During the recent election for the Swiss Federal Council, the necessity of knowing English was hotly debated. In his interview to be one of the seven members of the Executive, Guy Parmelin said: “I can English understand but je préfère répondre en français pour être plus précis.” Although the quotation went viral on social media, he was easily elected and became the Minister of Defense, Civil Protection and Sports. Apparently being conversant in the language of Shakespeare is not a necessity to govern Switzerland.
And yet, the debate over the role of English as a necessity in an interdependent world has not been settled. Several Swiss German cantons have made English the first foreign language in their schools, fueling criticism from the French cantons which have obligatory German at an early age. Being able to speak with one’s countrymen in a common language is considered a bedrock of Swiss democracy.
Meetings in the capital of Bern are often held in English, a language many government officials are most fluent in, rather than going back and forth between French and German. The complexity for French speakers to understand Swiss-German, an oral dialect of German, would be even more challenging.
Is there a necessity for government officials to speak English in the international arena? We know that Jacques Chirac spoke perfect English, but he never spoke English before the microphones for fear of offending French citizens. I have often wondered what François Hollande and Angela Merkel speak when they are without translators. There is no question that Mrs. Merkel has an important advantage over other leaders in speaking with President Putin since he speaks fluent German. No translators needed.
At first glance having translators may be a burden to the free flow of conversation. It is intuitive to say that a direct, bilateral conversation is better than having people translate each sentence. Diplomats have told me, however, that having translators allows one to have time to reflect before responding. Otherwise, the spontaneity of conversation might lead to enthusiastic diplomatic errors.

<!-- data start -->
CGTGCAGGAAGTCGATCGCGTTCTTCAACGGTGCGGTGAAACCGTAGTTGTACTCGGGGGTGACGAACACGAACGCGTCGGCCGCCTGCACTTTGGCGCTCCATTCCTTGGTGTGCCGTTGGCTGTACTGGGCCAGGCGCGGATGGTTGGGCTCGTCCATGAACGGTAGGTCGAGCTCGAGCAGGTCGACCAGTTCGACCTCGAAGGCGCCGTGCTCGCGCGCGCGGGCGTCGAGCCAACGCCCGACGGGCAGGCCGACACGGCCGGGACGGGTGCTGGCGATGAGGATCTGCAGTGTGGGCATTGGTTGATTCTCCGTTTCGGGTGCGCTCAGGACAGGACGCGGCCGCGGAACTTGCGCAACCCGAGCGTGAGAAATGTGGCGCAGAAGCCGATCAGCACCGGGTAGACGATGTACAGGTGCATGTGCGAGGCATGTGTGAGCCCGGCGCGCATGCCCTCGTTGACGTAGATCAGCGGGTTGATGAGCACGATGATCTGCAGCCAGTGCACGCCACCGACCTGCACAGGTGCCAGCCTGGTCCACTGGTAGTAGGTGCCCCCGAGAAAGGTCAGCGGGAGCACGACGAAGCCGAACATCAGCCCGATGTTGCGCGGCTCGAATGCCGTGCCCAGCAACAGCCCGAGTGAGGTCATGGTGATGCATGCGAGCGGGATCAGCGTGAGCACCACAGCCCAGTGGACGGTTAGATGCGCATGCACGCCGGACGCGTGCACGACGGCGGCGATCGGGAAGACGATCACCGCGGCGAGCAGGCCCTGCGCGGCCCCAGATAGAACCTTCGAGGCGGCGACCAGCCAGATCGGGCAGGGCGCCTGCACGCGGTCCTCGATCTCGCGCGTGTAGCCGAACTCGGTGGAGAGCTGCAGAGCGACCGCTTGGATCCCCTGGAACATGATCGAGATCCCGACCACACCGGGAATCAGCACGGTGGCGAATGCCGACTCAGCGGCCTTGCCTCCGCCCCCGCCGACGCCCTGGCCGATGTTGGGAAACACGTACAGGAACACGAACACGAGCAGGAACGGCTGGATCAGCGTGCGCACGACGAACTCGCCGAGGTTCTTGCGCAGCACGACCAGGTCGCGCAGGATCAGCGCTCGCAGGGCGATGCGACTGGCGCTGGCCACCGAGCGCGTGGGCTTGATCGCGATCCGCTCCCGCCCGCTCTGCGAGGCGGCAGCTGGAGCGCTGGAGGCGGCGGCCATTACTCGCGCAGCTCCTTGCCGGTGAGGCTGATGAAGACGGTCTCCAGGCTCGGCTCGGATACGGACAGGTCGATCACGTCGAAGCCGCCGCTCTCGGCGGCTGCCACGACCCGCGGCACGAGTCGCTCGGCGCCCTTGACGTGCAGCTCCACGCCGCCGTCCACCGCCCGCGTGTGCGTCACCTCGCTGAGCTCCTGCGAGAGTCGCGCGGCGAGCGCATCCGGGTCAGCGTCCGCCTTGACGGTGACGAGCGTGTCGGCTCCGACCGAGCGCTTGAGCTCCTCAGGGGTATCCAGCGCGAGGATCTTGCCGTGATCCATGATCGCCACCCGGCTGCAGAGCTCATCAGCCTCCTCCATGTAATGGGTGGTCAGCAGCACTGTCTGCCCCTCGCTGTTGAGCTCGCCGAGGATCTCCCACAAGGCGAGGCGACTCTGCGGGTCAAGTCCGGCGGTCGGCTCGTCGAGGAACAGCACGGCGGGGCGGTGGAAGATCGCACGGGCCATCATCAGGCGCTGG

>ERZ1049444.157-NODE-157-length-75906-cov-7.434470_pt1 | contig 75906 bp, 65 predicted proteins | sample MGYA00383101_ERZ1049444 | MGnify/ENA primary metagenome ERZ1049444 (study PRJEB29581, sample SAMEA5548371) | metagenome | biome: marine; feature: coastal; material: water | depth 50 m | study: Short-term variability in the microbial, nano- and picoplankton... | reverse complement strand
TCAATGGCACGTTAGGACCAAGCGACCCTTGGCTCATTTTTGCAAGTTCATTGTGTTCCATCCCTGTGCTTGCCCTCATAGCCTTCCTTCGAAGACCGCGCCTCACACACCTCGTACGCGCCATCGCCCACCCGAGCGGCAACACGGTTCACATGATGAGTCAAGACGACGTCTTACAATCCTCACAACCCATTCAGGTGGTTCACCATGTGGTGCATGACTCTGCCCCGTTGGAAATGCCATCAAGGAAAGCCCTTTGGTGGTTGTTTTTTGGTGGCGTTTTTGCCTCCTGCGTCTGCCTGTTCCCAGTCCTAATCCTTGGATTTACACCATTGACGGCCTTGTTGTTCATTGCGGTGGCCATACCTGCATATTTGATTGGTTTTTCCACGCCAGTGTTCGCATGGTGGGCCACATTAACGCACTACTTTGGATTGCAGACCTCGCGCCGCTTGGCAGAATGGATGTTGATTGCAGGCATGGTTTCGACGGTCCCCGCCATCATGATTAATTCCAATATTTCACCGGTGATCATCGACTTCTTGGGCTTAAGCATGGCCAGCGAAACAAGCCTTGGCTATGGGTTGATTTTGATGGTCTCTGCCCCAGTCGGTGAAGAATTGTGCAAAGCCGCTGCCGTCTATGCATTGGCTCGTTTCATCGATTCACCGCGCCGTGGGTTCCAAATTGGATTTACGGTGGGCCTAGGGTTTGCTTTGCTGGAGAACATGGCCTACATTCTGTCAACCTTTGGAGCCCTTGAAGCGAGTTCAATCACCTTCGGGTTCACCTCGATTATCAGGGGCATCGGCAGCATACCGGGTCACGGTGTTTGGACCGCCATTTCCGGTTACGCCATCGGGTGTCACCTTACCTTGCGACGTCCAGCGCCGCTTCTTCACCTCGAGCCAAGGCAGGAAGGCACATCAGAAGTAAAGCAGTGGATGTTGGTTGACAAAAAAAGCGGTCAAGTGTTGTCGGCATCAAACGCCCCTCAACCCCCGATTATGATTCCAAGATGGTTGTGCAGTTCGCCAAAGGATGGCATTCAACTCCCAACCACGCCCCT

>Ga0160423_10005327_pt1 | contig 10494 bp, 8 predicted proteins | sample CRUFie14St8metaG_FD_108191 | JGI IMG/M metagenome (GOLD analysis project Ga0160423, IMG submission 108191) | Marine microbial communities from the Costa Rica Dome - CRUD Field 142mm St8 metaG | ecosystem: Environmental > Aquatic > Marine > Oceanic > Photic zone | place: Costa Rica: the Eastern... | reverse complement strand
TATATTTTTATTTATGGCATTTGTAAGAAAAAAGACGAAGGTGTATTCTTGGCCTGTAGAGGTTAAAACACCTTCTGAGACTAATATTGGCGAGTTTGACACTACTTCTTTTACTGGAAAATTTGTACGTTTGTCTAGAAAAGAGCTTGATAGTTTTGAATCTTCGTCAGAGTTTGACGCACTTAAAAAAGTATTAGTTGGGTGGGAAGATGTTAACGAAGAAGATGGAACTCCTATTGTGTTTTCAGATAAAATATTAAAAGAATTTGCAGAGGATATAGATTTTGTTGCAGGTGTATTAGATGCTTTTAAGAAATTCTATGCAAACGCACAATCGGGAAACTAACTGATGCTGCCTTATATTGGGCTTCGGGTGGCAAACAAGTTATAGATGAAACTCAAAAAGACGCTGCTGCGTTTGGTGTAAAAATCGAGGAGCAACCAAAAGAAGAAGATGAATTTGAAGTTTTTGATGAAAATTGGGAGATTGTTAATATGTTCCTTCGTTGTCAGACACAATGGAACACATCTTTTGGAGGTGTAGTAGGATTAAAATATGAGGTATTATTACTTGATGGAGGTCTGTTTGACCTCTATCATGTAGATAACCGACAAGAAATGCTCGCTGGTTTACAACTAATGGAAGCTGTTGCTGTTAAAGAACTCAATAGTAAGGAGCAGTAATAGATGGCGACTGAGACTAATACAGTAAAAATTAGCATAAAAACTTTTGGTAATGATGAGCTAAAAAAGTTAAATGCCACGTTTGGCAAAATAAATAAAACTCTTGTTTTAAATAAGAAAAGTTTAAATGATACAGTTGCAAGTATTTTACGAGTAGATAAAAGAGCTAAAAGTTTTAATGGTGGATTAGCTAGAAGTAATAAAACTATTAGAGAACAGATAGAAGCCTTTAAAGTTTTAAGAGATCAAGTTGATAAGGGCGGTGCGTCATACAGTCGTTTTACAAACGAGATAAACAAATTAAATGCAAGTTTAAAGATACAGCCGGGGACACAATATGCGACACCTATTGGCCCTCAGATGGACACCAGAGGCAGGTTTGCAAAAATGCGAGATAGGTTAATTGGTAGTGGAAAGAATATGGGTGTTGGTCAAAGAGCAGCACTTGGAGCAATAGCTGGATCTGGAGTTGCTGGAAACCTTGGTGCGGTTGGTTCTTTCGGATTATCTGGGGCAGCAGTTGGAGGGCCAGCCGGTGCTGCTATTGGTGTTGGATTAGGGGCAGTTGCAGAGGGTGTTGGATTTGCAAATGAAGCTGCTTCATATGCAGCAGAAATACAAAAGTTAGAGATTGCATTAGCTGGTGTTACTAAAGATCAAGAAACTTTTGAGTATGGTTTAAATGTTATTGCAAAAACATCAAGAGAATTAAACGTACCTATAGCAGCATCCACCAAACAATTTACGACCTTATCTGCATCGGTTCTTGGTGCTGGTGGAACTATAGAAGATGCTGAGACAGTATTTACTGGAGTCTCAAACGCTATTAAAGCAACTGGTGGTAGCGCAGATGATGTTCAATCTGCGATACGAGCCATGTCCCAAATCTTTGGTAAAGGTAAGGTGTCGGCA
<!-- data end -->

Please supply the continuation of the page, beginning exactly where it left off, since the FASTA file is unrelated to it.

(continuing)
English has become the predominant universal language. Following the spread of the British Empire, American hegemony – including music and films – has increased linguistic dominance. But what does that universality mean? Is it increasing people’s ability to communicate easily across borders or is it a form of intellectual and cultural colonialism? Is it reasonable to ask people across the globe to speak in their native language in their communities as well as English when they communicate around the world?
The fact that Guy Parmelin was elected to the Federal Council in spite of the fact that he does not speak English fluently is an important comment on Switzerland. A country with three official languages and four national languages does not prioritize English. As a domestic policy, that is understandable. As a foreign policy, one could argue, that would not be best, just as one could argue about the closing of World Radio Switzerland for the English speaking population. To be competitive today, English is a necessity. The answer is clearly in the high percentage of courses in English at the EPFL in Lausanne and the Graduate Institute in Geneva.
Will Guy Parmelin take English lessons now? Perhaps if he had been given the Ministry of Foreign Affairs he would have been obliged. As the Minister of Defense, Civil Protection and Sports it seems less important. Being fluent in French and German are more than sufficient for that job. But the question raised during the interview for the Federal Council was a good one. The debate within Switzerland about linguistic priorities is a healthy one.
The least I can do at this time of year is to say:
Joyeuses Fêtes et Bonne Année!